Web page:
Gallery: The painted sheep are back and the bands are rocking - Elliot Furniss reports from Henham Park

Latitude festival 2013
Ellis Govey, Sam and Liam Craig from Worlingham enjoying the festival.

Latitude festival 2013 Ellis Govey, Sam and Liam Craig from Worlingham enjoying the festival. - Credit: Nick Butcher

Latitude Festival burst into life yesterday as thousands of people descended on a sun-soaked Henham Park.

Crossing the two bridges that link the arenas to the camp site, an explosion of noise and colour greeted festival-goers as the first bands took to the various stages at noon.

DJ and actor Craig Charles had got fans into the festival spirit with a late-night set that ran into the small hours for early arrivals on Thursday night but the entertainment cranked up several gears yesterday morning.

Awaking from their tents – ranging from luxury yurts to rather flimsy-looking one-man disasters put up in the dark – around 35,000 music fans faced temperatures of up to 30C (86F) across the woodland site and many sought the shade offered by the vast tent covering the BBC 6 Music stage and the forest canopy above the i Arena.

The searing heat had relented by the time headliners Bloc Party took to the Obelisk Arena stage after Cat Power and the Maccabees had performed late-afternoon sets to an eager crowd.

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The likes of noise-pop duo Japandroids, comedian Sean Lock and cult artist David Shrigley featured among dozens of acts across 20 stages and arenas on the first full day of the three-day arts extravaganza.

The festival boasts stages showcasing leading poets, top comedy acts, well-known writers and journalists, a host of cabaret performers, up-and-coming film-makers and there are many live theatre performances over the weekend.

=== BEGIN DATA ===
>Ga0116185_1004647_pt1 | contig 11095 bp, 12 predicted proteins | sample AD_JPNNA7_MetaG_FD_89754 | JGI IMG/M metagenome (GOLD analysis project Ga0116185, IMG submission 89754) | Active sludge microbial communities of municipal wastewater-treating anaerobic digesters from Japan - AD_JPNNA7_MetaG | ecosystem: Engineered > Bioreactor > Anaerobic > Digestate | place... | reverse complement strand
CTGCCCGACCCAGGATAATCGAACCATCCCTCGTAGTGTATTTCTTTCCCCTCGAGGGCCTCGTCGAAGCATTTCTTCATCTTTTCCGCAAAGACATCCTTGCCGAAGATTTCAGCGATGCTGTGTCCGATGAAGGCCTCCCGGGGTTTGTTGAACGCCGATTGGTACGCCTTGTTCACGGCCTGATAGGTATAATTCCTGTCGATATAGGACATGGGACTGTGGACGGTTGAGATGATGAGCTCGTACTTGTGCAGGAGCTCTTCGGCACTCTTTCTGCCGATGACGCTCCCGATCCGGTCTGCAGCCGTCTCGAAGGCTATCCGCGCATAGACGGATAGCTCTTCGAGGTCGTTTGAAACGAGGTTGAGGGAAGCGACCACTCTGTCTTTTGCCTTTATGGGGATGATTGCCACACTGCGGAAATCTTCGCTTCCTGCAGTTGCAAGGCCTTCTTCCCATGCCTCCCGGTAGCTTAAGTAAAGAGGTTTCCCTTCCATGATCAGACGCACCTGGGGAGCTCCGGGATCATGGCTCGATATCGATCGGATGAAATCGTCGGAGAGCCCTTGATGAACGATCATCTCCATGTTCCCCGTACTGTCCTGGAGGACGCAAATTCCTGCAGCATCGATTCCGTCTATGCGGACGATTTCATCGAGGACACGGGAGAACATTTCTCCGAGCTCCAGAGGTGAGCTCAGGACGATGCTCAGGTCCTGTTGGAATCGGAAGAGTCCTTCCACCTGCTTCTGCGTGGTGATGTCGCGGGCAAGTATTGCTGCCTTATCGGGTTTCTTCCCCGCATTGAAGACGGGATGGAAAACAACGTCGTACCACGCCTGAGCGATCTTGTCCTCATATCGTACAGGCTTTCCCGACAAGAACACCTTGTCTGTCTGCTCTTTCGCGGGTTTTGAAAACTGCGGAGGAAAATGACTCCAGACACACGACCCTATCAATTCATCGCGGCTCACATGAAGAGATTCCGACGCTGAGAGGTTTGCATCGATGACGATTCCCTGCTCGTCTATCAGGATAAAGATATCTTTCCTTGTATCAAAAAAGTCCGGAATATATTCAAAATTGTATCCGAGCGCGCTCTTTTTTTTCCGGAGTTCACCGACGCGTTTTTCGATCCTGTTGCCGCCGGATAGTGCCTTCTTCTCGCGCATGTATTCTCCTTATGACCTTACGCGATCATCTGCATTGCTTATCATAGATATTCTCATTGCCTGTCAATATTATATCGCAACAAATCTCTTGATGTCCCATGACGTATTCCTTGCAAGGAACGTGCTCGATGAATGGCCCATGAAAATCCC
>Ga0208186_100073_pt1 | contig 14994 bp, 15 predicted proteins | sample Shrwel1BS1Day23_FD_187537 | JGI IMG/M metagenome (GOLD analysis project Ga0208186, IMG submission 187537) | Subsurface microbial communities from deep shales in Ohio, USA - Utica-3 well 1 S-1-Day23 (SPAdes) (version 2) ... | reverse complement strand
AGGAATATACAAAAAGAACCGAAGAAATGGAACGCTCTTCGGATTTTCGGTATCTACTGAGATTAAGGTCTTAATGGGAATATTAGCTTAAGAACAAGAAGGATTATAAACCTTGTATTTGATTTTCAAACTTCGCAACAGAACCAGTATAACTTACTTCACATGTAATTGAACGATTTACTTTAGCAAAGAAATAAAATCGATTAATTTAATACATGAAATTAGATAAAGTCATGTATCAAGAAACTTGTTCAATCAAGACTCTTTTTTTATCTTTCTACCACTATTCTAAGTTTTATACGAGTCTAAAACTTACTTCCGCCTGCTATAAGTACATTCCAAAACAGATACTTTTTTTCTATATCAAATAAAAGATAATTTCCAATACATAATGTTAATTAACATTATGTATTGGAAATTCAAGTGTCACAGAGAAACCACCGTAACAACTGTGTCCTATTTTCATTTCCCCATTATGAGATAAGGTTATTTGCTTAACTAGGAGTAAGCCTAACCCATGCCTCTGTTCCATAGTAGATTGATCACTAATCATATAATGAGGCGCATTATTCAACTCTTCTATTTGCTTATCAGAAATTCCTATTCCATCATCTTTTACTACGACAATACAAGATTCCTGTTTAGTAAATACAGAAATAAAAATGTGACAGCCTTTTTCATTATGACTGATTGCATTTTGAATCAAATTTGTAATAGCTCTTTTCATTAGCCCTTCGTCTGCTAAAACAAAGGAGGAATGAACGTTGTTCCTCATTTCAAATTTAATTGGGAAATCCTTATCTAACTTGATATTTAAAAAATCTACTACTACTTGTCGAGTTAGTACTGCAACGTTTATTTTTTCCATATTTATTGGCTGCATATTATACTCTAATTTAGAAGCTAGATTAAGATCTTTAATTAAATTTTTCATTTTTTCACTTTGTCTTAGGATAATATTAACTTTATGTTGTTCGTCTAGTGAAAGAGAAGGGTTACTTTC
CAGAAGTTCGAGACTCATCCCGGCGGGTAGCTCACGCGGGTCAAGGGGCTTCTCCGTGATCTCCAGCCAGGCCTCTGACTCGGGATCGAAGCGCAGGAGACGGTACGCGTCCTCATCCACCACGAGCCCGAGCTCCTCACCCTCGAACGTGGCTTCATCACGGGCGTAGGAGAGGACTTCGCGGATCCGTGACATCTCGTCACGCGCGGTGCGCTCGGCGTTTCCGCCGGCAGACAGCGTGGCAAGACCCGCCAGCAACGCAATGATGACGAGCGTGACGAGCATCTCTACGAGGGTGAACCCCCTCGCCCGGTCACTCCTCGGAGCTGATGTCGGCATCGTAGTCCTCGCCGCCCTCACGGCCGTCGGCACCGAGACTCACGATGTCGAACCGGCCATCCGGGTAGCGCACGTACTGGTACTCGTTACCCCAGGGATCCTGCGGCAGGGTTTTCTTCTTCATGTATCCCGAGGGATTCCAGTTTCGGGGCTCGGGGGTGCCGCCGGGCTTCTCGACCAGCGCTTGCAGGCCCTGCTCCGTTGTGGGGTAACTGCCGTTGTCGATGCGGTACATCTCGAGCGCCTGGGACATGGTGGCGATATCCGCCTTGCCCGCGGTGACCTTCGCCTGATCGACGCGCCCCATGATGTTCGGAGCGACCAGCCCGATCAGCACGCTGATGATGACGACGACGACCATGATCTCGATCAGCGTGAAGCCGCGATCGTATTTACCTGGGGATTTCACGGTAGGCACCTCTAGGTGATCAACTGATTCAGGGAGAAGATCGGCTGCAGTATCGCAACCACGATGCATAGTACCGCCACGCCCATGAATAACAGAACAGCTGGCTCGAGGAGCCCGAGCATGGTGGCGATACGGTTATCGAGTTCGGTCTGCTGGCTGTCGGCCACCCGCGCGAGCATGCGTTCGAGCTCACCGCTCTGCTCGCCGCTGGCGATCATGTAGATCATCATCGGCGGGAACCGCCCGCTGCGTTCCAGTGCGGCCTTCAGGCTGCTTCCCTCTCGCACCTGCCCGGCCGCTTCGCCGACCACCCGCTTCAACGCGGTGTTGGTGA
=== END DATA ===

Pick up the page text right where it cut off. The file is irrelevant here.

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As always, there is plenty at Latitude for younger people to enjoy, with the Kids Area and the Inbetweener’s Teen Area – backed by Suffolk Wildlife Trust – offering safe and creative ways for children and nearly-teenagers to keep busy.

Last year wellies and waterproofs were the required attire for what nearly proved to be a washout weekend but this year sun hats and flip-flops are the order of the day for many festival-goers.

Britpop legend Tim Burgess was one of the first acts to take to the Obelisk arena yesterday and he also stayed on site to talk about his years in music as frontman for The Charlatans during a Tellin’ Stories session in the Literary Arena.

Beth Orton, Calexico and I Am Kloot were among the other acts to perform while Texas, fronted by Sharleen Spiteri, closed the BBC 6 Music Stage with a set packed with pop-hits spanning their 25-year career.

And as always, the multi-coloured sheep proved the true stars for Latitude loyalists, many of whom spent time at the knitting tent or creating their own works of art at various spots among the trees.

Latitude’s green credentials are also on show right across the sprawling site, with hundreds of recycling bins and the newly-designed plastic cup available for this year’s event proving a popular piece of festival memorabilia.

The 2013 edition of the festival continues today and German electro-pioneers Kraftwerk are due to perform an eagerly-anticipated 3D set that is the talk of the site.

Hot Chip, The Verve’s Richard Ashcroft and Mercury Prize-winners Alt-J are among the other acts set to take top the various stages today.

And tomorrow Foals are expected to perform a manic closing set, backed by Grizzly Bear, Bobby Womack and Eddie Izzard across the various stages.

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